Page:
MM: I suppose I became so passionate about it. I just felt there was no point saying in five or ten years, 'Why didn't I do that?' I began to meet so many people in the musical world and I found this very stimulating and very interesting. Like the time I went to St Peter's Square in Rome with Our Lady's Choral Society -- you stand in St Peter's Square and you hear your music performed and you think 'I want to do this more often.' You need freedom to do that. It was a huge gamble and there were many times I thought, 'What have I done?' but the other side of me said, 'It's worth the price.' I had so many wonderful people supporting me, that was the big thing.

JG: You mentioned that you began to get a number of performances of your work in the US after making this break to composing full-time. Tell me how that came about.

MM: That happened as a direct result of the Contemporary Music Centre. A conductor in Atlanta, Stephen Darsey, was organising his spring concert for that year around Irish music. He contacted CMC and they sent him different works. One of the works that was sent to him was my Mass of the Irish Martyrs and he decided to perform it. That was really the start because I went over for the performance and it was amazing. There was a big interest in the work because it had been written for the beatification of the seventeen Irish Martyrs. They were very moved by it and it was decided to use that music for the opening Mass of a commemoration of the Irish Famine the following year. Then I began to meet other people. I met Michael O'Neal[conductor of the Michael O'Neal Singers] and he commissioned myReturn to Old Ireland.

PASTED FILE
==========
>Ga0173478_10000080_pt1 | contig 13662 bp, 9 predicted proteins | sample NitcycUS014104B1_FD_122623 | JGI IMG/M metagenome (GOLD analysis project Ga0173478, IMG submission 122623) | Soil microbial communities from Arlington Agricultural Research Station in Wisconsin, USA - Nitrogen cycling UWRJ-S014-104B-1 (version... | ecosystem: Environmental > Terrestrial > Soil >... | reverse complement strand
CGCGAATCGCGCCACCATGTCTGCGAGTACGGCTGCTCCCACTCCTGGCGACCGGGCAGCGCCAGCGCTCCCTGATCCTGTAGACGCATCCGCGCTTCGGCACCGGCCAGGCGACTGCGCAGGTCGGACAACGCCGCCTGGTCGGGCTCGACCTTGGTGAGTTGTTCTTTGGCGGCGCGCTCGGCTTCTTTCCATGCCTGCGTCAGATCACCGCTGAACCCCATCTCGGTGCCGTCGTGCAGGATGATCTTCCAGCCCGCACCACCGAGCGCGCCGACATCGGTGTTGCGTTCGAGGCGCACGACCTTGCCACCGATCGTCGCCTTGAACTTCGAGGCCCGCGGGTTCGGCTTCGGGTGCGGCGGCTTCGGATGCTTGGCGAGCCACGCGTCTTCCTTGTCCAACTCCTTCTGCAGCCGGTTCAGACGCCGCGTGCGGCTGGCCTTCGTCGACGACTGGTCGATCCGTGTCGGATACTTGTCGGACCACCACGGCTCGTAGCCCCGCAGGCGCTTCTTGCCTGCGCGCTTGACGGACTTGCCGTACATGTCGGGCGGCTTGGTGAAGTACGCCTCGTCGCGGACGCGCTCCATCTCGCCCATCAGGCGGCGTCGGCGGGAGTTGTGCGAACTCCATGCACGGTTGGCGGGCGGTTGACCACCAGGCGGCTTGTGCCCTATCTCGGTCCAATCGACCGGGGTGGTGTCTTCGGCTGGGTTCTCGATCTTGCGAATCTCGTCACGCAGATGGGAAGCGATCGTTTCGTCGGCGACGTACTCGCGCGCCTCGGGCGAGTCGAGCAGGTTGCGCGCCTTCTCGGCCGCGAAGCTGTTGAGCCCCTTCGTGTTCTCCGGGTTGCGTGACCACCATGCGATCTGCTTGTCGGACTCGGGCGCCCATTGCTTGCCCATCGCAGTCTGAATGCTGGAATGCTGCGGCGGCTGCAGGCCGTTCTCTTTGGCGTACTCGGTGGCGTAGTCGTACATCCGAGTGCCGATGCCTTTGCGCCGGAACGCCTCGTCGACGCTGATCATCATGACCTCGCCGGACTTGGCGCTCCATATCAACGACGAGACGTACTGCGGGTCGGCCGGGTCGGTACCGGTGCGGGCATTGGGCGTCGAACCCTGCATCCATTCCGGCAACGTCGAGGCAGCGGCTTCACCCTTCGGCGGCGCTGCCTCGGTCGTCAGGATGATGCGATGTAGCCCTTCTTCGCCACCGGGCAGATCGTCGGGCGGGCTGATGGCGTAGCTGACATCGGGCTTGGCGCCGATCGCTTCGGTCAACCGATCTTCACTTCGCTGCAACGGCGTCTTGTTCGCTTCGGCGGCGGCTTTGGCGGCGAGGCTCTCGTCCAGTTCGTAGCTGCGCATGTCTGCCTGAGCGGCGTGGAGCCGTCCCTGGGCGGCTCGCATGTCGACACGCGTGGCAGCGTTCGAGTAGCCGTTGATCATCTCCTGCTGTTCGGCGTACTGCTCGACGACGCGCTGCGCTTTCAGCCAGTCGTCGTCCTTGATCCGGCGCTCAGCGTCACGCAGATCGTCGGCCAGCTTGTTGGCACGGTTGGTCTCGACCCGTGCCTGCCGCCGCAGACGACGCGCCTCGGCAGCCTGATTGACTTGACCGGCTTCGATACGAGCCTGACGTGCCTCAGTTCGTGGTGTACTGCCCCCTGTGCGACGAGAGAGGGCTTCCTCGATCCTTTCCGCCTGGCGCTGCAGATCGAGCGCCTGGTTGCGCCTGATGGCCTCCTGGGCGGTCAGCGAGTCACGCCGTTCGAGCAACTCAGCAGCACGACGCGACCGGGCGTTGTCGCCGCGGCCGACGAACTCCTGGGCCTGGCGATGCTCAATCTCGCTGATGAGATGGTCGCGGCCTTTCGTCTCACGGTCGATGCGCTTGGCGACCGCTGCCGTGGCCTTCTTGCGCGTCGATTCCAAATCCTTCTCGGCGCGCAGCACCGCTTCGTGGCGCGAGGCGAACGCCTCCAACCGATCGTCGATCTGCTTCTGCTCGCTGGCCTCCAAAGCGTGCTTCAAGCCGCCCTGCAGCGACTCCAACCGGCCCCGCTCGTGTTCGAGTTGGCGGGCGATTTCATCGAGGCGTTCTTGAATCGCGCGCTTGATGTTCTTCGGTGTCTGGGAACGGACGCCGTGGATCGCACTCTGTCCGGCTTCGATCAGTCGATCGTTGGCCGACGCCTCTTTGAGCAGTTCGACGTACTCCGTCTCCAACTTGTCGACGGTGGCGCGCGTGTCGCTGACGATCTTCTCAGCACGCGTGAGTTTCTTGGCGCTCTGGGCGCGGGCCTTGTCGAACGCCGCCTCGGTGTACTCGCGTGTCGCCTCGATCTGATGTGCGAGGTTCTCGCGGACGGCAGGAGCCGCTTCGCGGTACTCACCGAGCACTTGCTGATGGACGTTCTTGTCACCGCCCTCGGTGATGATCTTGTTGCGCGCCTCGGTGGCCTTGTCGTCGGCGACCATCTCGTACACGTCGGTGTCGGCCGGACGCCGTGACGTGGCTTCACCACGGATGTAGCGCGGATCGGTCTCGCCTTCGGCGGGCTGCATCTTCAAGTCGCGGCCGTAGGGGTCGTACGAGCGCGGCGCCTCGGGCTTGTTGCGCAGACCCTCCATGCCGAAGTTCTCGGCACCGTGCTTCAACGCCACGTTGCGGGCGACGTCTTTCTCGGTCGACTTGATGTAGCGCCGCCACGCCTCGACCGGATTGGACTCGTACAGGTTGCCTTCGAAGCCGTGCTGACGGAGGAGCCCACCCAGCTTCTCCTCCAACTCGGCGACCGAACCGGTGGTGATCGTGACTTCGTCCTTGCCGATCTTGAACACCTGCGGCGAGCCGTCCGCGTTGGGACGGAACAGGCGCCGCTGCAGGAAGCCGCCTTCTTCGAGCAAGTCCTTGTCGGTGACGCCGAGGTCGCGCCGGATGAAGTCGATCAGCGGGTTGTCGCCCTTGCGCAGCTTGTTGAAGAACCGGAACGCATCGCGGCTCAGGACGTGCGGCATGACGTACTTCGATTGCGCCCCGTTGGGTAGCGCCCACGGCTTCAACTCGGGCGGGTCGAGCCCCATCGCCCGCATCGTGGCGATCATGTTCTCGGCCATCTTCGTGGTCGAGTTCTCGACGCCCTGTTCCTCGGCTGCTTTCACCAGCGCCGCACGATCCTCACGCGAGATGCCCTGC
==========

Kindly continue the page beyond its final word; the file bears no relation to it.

JG: From that one opportunity, so many doors opened for you?

MM: Exactly.

JG: You mentioned the Return to Old Ireland, which you completed in 1999. This work has received so many performances to date.

MM: It's had ten.

JG: That's quite an achievement: to write something that has been performed that many times.

MM: There are people talking about performing it at the moment as well. I'm hoping that it will be published. The fact that it has had ten performances by different groups in three years...

JG: Mostly in the US?

MM: Eight have been in different states and universities in the US.

JG: It must be fairly satisfying to write and work and for that work to take on a life of its own.

MM: It's so nice because the people who have performed it are all so interested and want to see if it published. They feel it has tremendous potential. They are all in touch -- that's really special.

JG: Have you gone to many of the performances?

MM: I've been at all of them except one. There was one in Elkhart, Indiana, on St Patrick's Day and at the same time there was one in Grand Rapids with the Grand Rapids Chamber Choir.

JG: On the same day?

MM: Yes, but luckily the Grand Rapids people performed it two days later so I was able to get to that.

JG: From hearing all the performances of this work, are you ever tempted to go back and change bits of it or are you completely happy to let it stand on its own?